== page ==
© Simon Poulter 2014
So Long, See You Tomorrow is coloured from somewhat different hues, but BBC in concert have an infectious energy, underpinned by Ed Nash's assured bass work and the exhausting-to-watch power drumming of Suren de Saram, augmented by vocalist Liz Lawrence. Thus, the breezy, 80s pop-flavoured Come To, also from the latest record bounces along, its township jive groove causing limbs to twitch even more. 

Shuffle a little later on gets the audience participation going further, with hand-clapping in evidence as the audience begins to frug mildly to the UK and US hit from 2011's A Different Kind Of FixThe gentle, melancholy Lights Out, Words Gone - with its bitter refrain "Keep your old and wasted words, my heart is breaking like you heard" brings the mood down a little, before Your Eyes from the same 2011 album restores the frug level.

On record, the tonal differences between A Different Kind Of Fix and So Long, See You Tomorrow are more pronounced, but live the contrast is subtle. Luna, with its expansive, global groove brings forth the Asian influences that informed Steadman's writing, blending rhythms you could easily imagine associated with a future World Cup, with Nash's buzzing, fuzz-boxed bass and Lawrence's perfectly pitched counter-vocals.

For all their reputation as up-for-it electronica dance merchants, BBC have a pastoral side. Their 2010 album Flaws covered a lot of acoustic ground - including John Martyn's Fairytale Lullaby - and Ivy & Gold brings out an Unplugged interlude, with a lot of wood and strings (and even a mandolin) being plucked on stage.

In fact, when you take into account the quiet, moody Eyes Off You (which, at the back of Le Bataclan was a struggle to hear above the always-annoying French bar chatter), a cover of Swedish popstrel Robyn's With Every Heartbeat, and the closing number Carry Me, which throws back to 80s rave music it's clear there are many dimensions to BBC, all of which add to their live appeal. Even How Can You Swallow So Much Sleep - the bonus track on the Twilight: Eclipse soundtrack that didn't actually appear in the film itself, but nevertheless cleverly marketed BBC to a teenage audience - transitions well from uneasy and sparse album song to competently fill out the venue.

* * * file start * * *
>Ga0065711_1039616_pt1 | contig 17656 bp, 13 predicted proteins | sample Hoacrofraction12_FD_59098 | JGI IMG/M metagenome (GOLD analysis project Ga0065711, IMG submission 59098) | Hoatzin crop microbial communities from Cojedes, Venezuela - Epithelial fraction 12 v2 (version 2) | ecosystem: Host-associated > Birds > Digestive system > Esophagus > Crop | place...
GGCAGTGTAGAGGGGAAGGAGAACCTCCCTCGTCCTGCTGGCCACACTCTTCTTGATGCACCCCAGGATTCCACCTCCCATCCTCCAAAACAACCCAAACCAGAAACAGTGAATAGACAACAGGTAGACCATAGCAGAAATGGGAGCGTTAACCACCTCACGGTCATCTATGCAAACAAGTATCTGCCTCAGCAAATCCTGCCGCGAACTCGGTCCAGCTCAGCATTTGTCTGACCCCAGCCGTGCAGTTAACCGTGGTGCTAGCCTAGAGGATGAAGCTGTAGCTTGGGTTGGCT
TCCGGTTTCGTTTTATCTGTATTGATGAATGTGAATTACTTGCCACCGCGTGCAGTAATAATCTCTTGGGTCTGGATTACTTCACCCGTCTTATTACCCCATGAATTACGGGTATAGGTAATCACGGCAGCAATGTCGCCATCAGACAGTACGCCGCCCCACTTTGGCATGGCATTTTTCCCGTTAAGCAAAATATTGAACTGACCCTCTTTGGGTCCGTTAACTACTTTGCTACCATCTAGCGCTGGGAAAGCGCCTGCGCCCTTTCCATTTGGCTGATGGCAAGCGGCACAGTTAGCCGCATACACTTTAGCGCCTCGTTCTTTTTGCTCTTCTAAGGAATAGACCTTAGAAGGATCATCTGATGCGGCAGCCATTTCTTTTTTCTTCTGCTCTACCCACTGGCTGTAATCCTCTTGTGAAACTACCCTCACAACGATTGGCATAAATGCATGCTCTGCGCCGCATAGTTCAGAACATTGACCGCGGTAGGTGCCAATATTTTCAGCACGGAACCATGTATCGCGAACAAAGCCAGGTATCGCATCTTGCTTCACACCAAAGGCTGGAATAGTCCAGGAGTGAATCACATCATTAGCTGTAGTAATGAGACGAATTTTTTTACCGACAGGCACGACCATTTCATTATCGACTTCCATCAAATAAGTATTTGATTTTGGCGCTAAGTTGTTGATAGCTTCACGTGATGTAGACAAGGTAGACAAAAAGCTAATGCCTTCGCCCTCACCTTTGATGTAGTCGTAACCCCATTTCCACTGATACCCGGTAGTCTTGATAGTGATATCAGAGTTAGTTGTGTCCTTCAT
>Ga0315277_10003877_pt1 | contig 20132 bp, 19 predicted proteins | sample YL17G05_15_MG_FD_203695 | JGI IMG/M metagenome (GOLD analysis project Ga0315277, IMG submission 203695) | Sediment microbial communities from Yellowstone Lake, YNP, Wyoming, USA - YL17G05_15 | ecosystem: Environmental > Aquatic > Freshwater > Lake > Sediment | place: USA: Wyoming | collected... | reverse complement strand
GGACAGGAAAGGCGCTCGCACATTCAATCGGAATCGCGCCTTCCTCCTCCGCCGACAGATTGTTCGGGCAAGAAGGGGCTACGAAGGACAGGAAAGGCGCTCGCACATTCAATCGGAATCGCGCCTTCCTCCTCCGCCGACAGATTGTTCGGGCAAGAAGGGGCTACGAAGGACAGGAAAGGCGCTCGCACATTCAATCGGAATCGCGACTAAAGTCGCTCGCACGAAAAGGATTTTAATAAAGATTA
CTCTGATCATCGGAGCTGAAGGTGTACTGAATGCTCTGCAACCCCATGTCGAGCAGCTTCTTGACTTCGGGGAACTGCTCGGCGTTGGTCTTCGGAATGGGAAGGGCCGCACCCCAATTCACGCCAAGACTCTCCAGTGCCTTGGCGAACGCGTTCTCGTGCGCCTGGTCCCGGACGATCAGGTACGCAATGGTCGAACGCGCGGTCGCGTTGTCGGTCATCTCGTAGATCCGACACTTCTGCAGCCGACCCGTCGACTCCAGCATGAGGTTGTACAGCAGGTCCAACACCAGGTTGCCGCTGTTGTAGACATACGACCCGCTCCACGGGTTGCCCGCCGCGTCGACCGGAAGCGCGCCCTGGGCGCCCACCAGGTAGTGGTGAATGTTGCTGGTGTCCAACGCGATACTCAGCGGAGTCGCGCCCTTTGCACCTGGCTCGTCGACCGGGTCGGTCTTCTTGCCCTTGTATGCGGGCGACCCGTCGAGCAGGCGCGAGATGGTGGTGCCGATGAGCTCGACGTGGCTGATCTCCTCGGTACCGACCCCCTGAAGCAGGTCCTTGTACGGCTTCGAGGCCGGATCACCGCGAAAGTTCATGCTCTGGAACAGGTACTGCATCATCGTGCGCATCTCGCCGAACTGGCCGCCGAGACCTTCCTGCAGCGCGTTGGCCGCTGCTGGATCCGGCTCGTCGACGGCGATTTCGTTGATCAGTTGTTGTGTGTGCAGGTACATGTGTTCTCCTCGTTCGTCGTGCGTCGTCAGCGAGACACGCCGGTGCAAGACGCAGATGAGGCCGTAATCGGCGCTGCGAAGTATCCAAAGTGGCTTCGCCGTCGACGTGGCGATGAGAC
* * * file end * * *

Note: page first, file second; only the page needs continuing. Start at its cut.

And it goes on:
© Simon Poulter 2014

Every band usually manages to include in their live shows the one dud to send everyone off to the merchandise stand or the bar, but BBC's infectiousness notably kept the audience nailed to the spot throughout all 21 songs - a generous set, on top of support from the thunderous Childhood (whom I'd only seen early this month in Paris as opener for Johnny Marr). 

What Steadman lacks in out-and-out showmanship, he and his band more than adequately make up for in other departments. Having just reconsidered Tears For Fears for the 30th anniversary release of their Songs From The Big Chair, there are compelling parallels to be drawn with BBC - not least an intensity and earnestness, but also the layers of electronica and rock. As they prepare for the UK arena leg of their tour next week, with that Earl's Court date on December 13 as its finale, this is an already hugely popular band that, with the right care and the desire, can make the leap to filing the biggest venues on a regular basis. They really are that worthy of it.

Image: Bombay Bicycle Club/Facebook

Sunday, November 16, 2014

Same songs, different space: Songs From The Big Chair remixed

There was a time when you knew you were getting older when policemen started getting younger. But for the music fan in particular these days, it’s the reissue of a favourite album that provides the starkest of reminders of advancing years.

Every so often, however, a record company will repackage an album of genuine nostalgic value. Some - like this year’s re-release of Led Zeppelin's first four albums, lovingly curated by Jimmy Page and stuffed into sumptuous boxes with a bounty of extras - happily prise open the wallet.

“If you put it together with the right package and the right material, people won’t even look at the price tag,” says Steven Wilson, who when not making records of his own has developed a neat sideline remixing the back catalogues of rock luminaries such as Yes, King Crimson and Jethro Tull.